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PRACTICAL PUBLIC SPEAKING Purpose:

The purpose of most speeches made in the public arena meets one of the following eight objectives:

To Inform To Persuade

To Educate To Market

To Convince To Sell

To Convert To train

Prerequisites:
There are four key prerequisites to a successful Public Speech:

Planning

Preparation

Practice

Presentation

Special Considerations:
In planning. preparing and presenting a speech, special consideration must be given to key aspects: Purpose Speech Content Humour Introduction What is the primary objective of the speech? What is the main Theme - the key Thrust - the overall Emphasis? What part will Humour play in your speech? Will you introduce yourself? How will you introduce your subject/topic or your theme? Whom should you acknowledge? How should your speech be structured? What will be the three (3) main aspects of the Body? Will these three (3) aspects each be comprised of three to five sub-segments? Is there a Linkage that the audience can follow and know where they are at? How will you conclude? - a-Summary - a Challenge Question/Answer session- With Thanks? How much time has been allocated for the speech? Who will comprise the audience? - Age - Culture - Ethnic background? How will you welcome them? What is the English proficiency level of your audience? Is it a Lecture? Is it Formal or Informal? - Do you want Maximum Participation? -Is it to be Highly Visual? What is the size - seating - sound acoustics of the venue? What type of microphone is available - hand-held - fixture on lectern - mobile - battery-operated? Are the LCD - Power-point projector and your computer compatible? Is there a Whiteboard Pens - Eraser - OHP? Have the required Occupational - Health and Safety requirements been met? Exits - Fire Extinguisher, etc.

Structure

Closure/ Conclusion

Period-Length Audience

Your Language Level Delivery-Presentation

The Venue The Speaking Aids and Equipment

OHS

Practice

When will you set apart time to practice, practice and practice?

Why Practice?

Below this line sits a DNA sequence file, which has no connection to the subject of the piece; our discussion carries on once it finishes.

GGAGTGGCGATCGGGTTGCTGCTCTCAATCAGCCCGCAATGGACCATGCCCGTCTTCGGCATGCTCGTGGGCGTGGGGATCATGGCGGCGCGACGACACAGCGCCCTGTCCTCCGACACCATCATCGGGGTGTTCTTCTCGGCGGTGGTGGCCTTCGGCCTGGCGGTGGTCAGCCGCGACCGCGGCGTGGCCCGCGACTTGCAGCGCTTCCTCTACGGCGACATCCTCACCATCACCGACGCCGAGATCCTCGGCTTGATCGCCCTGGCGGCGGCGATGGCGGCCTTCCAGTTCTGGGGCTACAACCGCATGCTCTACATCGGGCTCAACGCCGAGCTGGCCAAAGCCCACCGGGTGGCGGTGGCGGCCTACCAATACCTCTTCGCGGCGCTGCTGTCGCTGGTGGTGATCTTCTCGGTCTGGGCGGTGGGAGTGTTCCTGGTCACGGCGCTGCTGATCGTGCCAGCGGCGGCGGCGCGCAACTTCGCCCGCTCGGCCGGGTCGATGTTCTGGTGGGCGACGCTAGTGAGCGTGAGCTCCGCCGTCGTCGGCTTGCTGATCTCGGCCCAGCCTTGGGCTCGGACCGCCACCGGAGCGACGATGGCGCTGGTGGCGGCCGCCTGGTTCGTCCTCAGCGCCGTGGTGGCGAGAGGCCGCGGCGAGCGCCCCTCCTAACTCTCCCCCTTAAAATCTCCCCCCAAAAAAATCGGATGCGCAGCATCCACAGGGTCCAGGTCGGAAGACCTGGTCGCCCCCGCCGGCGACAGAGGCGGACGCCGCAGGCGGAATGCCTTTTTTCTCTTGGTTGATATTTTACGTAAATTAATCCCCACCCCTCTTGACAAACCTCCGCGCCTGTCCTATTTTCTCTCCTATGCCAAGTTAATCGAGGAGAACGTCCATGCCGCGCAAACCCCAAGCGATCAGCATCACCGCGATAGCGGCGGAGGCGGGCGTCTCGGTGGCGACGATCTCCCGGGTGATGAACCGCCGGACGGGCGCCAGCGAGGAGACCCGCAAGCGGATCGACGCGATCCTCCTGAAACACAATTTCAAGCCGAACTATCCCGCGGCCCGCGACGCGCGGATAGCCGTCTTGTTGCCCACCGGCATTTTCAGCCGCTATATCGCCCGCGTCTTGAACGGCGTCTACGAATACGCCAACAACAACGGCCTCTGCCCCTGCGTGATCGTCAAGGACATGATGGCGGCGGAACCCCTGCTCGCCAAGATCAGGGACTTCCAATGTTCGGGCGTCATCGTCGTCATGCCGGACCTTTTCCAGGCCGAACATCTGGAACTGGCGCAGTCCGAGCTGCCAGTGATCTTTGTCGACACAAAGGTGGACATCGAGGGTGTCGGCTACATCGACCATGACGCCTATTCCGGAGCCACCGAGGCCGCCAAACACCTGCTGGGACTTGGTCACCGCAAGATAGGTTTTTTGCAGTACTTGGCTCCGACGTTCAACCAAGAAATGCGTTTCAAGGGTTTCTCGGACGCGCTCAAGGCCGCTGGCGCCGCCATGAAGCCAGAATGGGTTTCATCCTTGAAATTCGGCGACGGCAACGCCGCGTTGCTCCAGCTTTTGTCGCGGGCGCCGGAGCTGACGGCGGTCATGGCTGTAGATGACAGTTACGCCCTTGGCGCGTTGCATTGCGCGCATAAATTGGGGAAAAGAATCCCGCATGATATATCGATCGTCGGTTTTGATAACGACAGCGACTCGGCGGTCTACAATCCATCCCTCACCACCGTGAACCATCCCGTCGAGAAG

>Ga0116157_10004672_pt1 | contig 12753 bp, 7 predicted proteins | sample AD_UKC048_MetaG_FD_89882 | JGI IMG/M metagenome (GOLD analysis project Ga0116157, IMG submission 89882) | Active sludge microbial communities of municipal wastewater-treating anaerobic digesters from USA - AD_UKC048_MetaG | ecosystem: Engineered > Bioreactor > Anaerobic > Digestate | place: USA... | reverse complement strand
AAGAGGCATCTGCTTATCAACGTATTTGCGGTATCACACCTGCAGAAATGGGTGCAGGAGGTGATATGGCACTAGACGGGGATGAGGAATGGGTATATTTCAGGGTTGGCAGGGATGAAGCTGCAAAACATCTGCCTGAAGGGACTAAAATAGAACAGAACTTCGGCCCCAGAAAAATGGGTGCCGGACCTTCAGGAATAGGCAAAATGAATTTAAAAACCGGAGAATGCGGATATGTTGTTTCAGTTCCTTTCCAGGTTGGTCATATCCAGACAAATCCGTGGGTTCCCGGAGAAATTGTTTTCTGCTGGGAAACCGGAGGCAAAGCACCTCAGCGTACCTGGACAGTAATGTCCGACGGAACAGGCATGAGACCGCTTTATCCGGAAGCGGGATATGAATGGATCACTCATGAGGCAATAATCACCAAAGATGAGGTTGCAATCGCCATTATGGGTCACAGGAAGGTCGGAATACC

Rehearsing and practicing a speech has many advantages, especially if the practice session is audio taped or videoed, thus allowing a detailed, self-paced review on the event. The final practice sessions should eventually be as close to a full rehearsal as possible. If possible, there is value in involving a trusted observer or observers. The session should be an introspective, self-assessment exercise whereby a speaker can identify personal weaknesses and areas for improvement. Practice engenders personal confidence as well as raises competency levels and also enables a potential speaker to pre-test:ones delivery skills and preparedness ones personal confidence ones competency at pronouncing difficult words the equipment to be used the sequence and flow of the subject matterif the subject linkages are sequential and effective the response to any humour to be used the suitability of illustrations and language the clarity and simplicity of the overall presentation grammatical and pronunciation errors the length and complexity of any sentences or jargon used the length and timing of the speech possible questions that could arise from the audience body language that need to be disciplined the quality, volume and pitch of ones voice the speed of delivery that you have achieved you objective -

Final Factors to Remember:


Your voice, your eyes and your personal presence can make or break a Public Speech. Making a superior Public Speech is all about the Product (the substance), the Presenter and the Presentation.

V oice and V olume are V ital! E ye-Contact is E ssential! - P ersonality is a P lus!


Your task as a speaker is to make everyone in the audience feel they are important to you. This begins by ensuring that you regularly canvass the auditorium like the hands of a clock or ploughing a field, i.e.- briefly eye-contacting individuals, couples and groups as you visually cover each and everyone throughout the speaking session. Secondly, it requires your responding to questions and queries from all sections of the audience, not just from those seated to the fore. One also has to be mindful that those up the back may be at a disadvantage if the public address system is poorly located or you are speaking to quickly - especially when the audience are not primary English language speakers. Listeners who have to strain to hear lose interest. Finally, remember, no one knows you are not the greatest public speaker in the world. Practice, Practice, Practice and Pretend that you are!